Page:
lion cub petting south africa
Lions that are petted as cubs in South Africa risk ending up as the target of hunters in the captive breeding industry. Photo: Pixabay

Over 622 youth from around the world have signed a letter calling on the South African Government to phase out captive predator breeding in South Africa.

captive breeding lions in cage south africa
Source: Blood Lions

To commemorate Youth Day in South Africa, leading conservation organisation Blood Lions and Youth For Lions sent a letter on Friday to various Ministers of the South African Government urging them to set a zero CITES lion bone export quota in support for the global call to ban live wildlife markets, as well as the use of wildlife products for Traditional Chinese Medicine (TCM).

The letter, which was sent on Friday 3 July, attracted signatures from 622 people from across the globe, including 317 concerned South African citizens.

“We have been completely blown away by the support for this initiative,” says Cath Jakins, Blood Lions Campaign Coordinator. “It still amazes me that the South African Government can allow the inhumane captive breeding of lions to continue despite so many people, both locally and internationally, opposing the industry.


“The letter outlines several valid reasons for concern and I just hope that, given the current COVID-19 pandemic, the relevant Government Departments can collaborate as one to restore South Africa’s coveted conservation and tourism reputation.”

Some of the specific recommendations made in the letter include:

  • An immediate end to commercial activities involving direct interaction between people and lions and their derivatives, including cub petting and other hands-on tourism and volunteer related encounters, captive or “canned” trophy hunting, and the preparation and export of lion bones and skeletons;
  • A commitment from DEFF and DALRRD to phase out breeding practices on commercial farms to ensure that the current lions are the last generation bred in captivity;
  • The implementation of a zero CITES annual export quota for lion skeletons, parts and derivatives in conjunction with the destruction of pre-existing stockpiles of lion bones, to reduce the demand for commercial captive predator breeding operations.

South Africa is one of the few countries in Africa that allows the intensive captive breeding and keeping of lions and other big cats for commercial purposes. In more than 350 facilities big cats, including lions, cheetahs, leopards, caracals, servals, and many exotic species, such as tigers, jaguars, pumas, and even ligers (a crossbreed between lions and tigers), are bred and kept in mostly substandard conditions.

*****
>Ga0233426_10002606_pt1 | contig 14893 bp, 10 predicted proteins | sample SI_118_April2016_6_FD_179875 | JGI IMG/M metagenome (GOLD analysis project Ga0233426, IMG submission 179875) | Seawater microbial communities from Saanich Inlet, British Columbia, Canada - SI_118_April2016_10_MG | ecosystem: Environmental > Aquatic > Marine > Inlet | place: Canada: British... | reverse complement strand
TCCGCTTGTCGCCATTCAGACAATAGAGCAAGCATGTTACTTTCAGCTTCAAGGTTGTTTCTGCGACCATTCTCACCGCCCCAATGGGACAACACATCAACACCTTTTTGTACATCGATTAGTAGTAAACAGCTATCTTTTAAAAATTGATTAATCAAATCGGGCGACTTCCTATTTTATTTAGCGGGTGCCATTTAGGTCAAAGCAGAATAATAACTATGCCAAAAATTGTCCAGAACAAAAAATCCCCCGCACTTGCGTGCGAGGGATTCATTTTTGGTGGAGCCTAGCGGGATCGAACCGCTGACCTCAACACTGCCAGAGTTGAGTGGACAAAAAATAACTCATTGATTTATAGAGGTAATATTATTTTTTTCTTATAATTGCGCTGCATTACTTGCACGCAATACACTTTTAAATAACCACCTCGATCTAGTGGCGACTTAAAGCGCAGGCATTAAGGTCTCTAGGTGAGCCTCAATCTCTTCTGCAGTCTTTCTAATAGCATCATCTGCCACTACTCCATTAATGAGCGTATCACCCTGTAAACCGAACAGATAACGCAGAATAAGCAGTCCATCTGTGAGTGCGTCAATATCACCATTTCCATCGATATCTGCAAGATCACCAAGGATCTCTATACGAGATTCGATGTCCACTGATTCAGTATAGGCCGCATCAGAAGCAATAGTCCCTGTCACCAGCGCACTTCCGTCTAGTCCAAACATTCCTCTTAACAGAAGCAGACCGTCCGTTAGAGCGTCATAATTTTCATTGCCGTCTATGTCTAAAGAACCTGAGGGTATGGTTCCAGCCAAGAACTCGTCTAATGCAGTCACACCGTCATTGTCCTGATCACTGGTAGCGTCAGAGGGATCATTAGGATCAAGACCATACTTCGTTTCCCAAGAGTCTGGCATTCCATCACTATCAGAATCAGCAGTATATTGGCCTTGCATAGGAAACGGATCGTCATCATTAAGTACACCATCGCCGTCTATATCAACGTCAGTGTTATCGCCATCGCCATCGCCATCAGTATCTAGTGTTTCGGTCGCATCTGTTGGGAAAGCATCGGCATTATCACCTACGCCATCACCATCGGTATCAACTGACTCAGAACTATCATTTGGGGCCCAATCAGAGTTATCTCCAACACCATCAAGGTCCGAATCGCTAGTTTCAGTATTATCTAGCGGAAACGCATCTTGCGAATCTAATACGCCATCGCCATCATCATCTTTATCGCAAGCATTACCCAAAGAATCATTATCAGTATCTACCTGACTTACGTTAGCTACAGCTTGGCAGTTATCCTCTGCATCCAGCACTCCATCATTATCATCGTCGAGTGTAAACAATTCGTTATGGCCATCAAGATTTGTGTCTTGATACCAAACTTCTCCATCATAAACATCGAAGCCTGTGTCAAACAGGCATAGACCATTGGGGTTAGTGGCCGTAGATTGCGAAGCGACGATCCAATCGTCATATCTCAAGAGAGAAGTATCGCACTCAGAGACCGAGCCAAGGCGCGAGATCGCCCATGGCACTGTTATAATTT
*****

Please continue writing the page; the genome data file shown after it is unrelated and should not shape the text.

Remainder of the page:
lion cub petting south africa
Lions that are petted as cubs in South Africa risk ending up as the target for hunters to kill in the captive breeding industry. Photo: Pixabay

Decisions related to the breeding and keeping of big cats in captivity in South Africa not only fall under the auspices of the Departments of Environment, Forestry and Fisheries (DEFF) and Agriculture, Land Reform and Rural Development (DALRRD), but also impact on the Departments of Tourism and Health.

Exploitation of the majority of big cats bred in captivity starts in the tourism industry, where local and international visitors and young volunteers pay to cuddle, bottle-feed and walk with big cats, such as lions, tigers and cheetahs, which are later killed for their trophies in captive hunts.

four-paws-south-africa
In South Africa, often the lions that were once petted as cub are later killed by tourists in captive hunts for their trophies, in an industry known as Canned Lion Hunting. Photo: PAWS

Studies have shown that the risk of disease transmission is prevalent across all aspects of the wildlife trade, in particular when wildlife and people are in close proximity. Given the potential consequences for human and animal health, it is critical to closely examine the potential role of the captive breeding industry in zoonotic disease transmission and outbreak, Blood Lions said in a statement.

The intensive breeding of predators in captivity inevitably results in large numbers of animals, sometimes even different species, held in overcrowded conditions in close proximity, causing immense stress and weakened immune systems. These stressful conditions under which animals are typically farmed, transported and even slaughtered exacerbate the risk of zoonotic disease transmission.

Given the compromised welfare conditions of captive lions and other big cats, the scale of trade in lions and their body parts, and their susceptibility to carrying a wide range of pathogens, as well as the close proximity between animals/farm workers and animals/paying tourist, it is likely that carnivores could play a central role in the emergence and transmission of disease to people, Blood Lions says.

Blood Lions and its supporters are calling on the Departments addressed in the letter to collaborate on an interdepartmental level to work towards phasing out the captive breeding of lions and other big cats.